Peterhead’s Lido beach has achieved the highest ranking for water quality in the annual report of the Marine Conservation Society.
The 2014 report revealed that 54 out of the 95 beaches tested in Scotland had excellent water quality - 12 more than last year.
As well as the Lido, Collieston, Fraserburgh Philorth and Rosehearty beaches also received top marks, along with Aberdeen and Balmedie beaches.
And while Cruden Bay beach failed to achieve the top grade, it’s water was deemend to have reached the minimum standard rquired for bathing.
The MSC says that one of the UK’s driest summers in recent memory has resulted in more bathing beaches than ever being ‘Recommended’ for their excellent water quality in its annual ‘Good Beach Guide’.
Despite Scotland receiving more rainfall than some other parts of the UK last summer, there were no failures at all, meaning all of Scotland’s monitored beaches reached minimum bathing water standards.
MCS coastal pollution officer, Rachel Wyatt, said she hopes the latest figures will be a boost to UK tourism after several previously wet summers which led to a drop in bathing water quality from pollution running into the sea from rural and urban areas and overloaded sewers.
“It’s great news that we are able to recommend more beaches than ever for excellent water quality and it shows just how good British beaches can be,” she said.
“The main challenge now is maintaining these standards, whatever the weather.
“Most people don’t realise what a big impact the weather can have on bathing water quality, but this has really been highlighted in the last few years.
“2008, 2009 and 2012 were, according to the Met Office, among the wettest summers on record since 1910, and fewer UK bathing waters met minimum and higher water quality standards because of increased pollution running off rural and urban areas and overloaded sewers,” she said.
By the end of the 2015 bathing season, all designated bathing waters must meet the new minimum ‘Sufficient’ standard due to the revised EU Bathing Water Directive.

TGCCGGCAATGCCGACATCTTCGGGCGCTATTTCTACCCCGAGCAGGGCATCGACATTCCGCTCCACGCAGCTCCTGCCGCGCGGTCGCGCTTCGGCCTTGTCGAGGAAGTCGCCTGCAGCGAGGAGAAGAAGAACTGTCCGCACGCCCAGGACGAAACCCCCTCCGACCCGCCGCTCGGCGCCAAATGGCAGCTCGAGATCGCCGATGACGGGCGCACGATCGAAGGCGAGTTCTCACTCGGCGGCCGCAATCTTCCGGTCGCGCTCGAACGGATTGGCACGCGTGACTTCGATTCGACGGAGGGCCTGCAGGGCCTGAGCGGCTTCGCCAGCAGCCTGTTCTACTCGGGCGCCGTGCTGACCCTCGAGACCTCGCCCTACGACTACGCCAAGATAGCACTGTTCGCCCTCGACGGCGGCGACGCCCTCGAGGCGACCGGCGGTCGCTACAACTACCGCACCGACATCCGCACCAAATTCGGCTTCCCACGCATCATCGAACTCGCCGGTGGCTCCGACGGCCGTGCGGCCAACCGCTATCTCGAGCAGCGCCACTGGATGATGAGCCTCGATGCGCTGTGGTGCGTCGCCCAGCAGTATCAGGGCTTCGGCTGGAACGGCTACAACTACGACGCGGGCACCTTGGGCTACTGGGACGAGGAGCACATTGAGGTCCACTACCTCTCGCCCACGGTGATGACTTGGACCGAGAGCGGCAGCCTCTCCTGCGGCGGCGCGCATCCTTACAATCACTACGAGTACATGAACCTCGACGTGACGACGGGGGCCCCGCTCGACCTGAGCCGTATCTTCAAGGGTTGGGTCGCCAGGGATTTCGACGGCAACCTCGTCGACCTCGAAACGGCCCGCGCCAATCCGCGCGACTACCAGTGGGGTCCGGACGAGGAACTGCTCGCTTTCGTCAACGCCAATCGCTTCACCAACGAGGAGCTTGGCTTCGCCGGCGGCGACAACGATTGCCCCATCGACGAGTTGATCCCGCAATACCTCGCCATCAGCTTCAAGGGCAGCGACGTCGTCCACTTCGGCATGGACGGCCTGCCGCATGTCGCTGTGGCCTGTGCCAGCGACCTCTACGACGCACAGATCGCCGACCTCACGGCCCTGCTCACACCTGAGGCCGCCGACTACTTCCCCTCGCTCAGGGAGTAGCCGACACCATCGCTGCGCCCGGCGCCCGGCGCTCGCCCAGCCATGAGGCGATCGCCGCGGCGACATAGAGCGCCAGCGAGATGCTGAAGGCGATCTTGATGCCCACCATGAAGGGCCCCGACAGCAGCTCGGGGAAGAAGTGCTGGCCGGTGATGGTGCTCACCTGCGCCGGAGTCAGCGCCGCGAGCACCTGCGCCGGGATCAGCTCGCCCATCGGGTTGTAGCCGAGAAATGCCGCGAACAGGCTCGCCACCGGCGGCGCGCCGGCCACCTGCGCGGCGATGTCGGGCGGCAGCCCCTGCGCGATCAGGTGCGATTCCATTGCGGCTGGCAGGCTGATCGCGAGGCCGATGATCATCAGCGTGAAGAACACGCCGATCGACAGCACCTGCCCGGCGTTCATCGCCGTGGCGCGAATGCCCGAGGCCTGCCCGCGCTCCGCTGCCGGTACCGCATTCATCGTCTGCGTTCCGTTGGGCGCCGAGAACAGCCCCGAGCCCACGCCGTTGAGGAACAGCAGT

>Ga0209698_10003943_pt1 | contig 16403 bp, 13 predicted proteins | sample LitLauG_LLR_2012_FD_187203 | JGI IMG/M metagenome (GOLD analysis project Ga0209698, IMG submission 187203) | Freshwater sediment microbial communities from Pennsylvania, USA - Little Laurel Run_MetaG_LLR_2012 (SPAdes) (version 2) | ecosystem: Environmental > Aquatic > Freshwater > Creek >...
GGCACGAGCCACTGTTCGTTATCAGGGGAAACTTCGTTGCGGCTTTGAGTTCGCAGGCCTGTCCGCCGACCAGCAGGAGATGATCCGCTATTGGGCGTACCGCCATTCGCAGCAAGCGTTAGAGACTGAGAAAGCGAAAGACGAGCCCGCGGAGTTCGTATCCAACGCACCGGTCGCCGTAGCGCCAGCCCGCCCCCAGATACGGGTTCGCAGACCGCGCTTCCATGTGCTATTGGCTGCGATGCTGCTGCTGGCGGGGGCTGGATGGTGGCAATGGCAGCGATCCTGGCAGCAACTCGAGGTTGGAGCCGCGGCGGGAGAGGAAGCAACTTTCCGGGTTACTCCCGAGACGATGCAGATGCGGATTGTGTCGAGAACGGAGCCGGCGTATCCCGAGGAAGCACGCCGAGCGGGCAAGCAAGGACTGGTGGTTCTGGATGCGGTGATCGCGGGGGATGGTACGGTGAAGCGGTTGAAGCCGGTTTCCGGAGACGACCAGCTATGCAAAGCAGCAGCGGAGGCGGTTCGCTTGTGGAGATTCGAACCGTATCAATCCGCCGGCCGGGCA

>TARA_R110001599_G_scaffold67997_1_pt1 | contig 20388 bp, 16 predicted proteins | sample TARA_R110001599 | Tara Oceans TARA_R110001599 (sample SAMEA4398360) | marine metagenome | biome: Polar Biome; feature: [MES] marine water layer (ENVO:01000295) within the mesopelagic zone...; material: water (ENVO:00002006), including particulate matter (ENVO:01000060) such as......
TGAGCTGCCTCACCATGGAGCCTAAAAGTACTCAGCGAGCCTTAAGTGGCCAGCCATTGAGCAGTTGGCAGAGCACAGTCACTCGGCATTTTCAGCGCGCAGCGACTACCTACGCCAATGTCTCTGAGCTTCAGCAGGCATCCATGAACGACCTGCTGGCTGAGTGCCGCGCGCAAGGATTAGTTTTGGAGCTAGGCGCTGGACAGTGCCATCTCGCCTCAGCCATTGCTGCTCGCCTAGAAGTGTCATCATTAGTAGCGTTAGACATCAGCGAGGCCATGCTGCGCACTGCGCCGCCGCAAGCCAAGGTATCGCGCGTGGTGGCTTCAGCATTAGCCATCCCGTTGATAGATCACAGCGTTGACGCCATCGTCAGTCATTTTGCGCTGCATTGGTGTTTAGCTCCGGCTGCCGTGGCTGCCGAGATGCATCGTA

This will be around twice as stringent as the current minimum standard and means that some beaches will need to do more to make the grade in the futur.
This could include reducing pollution from sewage discharges, agricultural run-off and urban diffuse pollution, fixing mis-connected sewers and putting in place more steps to help dog owners clean up after their pets.
Beaches which don’t meet the ‘Sufficient’ standard at the end of 2015 will have to display signs warning against bathing in the sea from the start of the bathing season in 2016.
Rachel said: “Visitors to the Good Beach Guide will now be able to see really up to date information.
“We’ve supported the development of forecast systems that provide information about when water quality is likely to be temporarily poor.
“But these predictions are no replacement for improvements.
“Water companies and local authorities must continue to improve sewerage infrastructure and reduce diffuse pollution so that eventually we will only need such warnings during and after exceptionally wet weather,” she added.
MCS says bathers and beachgoers should vote with their feet.
“People should bathe only at beaches recommended in the Good Beach Guide to maintain pressure on water companies, environmental regulators and local councils to tackle the sources of bathing water pollution,” added Rachel.